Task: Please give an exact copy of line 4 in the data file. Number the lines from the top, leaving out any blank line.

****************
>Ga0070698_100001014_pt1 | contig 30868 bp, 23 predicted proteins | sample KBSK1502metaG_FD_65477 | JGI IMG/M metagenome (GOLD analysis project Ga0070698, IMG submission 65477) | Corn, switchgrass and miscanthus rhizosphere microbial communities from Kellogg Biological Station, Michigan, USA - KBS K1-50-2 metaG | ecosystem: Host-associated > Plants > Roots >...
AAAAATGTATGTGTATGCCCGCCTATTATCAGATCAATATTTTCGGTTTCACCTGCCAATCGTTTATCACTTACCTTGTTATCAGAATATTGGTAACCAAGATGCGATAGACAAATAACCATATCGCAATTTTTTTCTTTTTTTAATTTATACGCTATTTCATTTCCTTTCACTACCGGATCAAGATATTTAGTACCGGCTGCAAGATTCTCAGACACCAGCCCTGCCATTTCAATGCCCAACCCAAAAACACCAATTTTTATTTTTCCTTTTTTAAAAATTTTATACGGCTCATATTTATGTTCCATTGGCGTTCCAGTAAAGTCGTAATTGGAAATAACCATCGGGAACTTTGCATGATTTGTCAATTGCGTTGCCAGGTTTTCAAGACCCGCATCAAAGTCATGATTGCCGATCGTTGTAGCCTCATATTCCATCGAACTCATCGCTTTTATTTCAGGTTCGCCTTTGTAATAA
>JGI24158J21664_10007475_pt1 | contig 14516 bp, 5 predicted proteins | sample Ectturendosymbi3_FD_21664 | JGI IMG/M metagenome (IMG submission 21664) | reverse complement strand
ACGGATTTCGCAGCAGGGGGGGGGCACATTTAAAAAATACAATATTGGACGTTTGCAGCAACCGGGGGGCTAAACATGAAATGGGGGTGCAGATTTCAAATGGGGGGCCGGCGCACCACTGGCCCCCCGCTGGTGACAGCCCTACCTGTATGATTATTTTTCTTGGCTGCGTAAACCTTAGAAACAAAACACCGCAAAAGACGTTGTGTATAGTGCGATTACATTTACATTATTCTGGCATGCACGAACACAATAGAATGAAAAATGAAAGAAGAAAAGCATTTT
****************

ACGGATTTCGCAGCAGGGGGGGGGCACATTTAAAAAATACAATATTGGACGTTTGCAGCAACCGGGGGGCTAAACATGAAATGGGGGTGCAGATTTCAAATGGGGGGCCGGCGCACCACTGGCCCCCCGCTGGTGACAGCCCTACCTGTATGATTATTTTTCTTGGCTGCGTAAACCTTAGAAACAAAACACCGCAAAAGACGTTGTGTATAGTGCGATTACATTTACATTATTCTGGCATGCACGAACACAATAGAATGAAAAATGAAAGAAGAAAAGCATTTT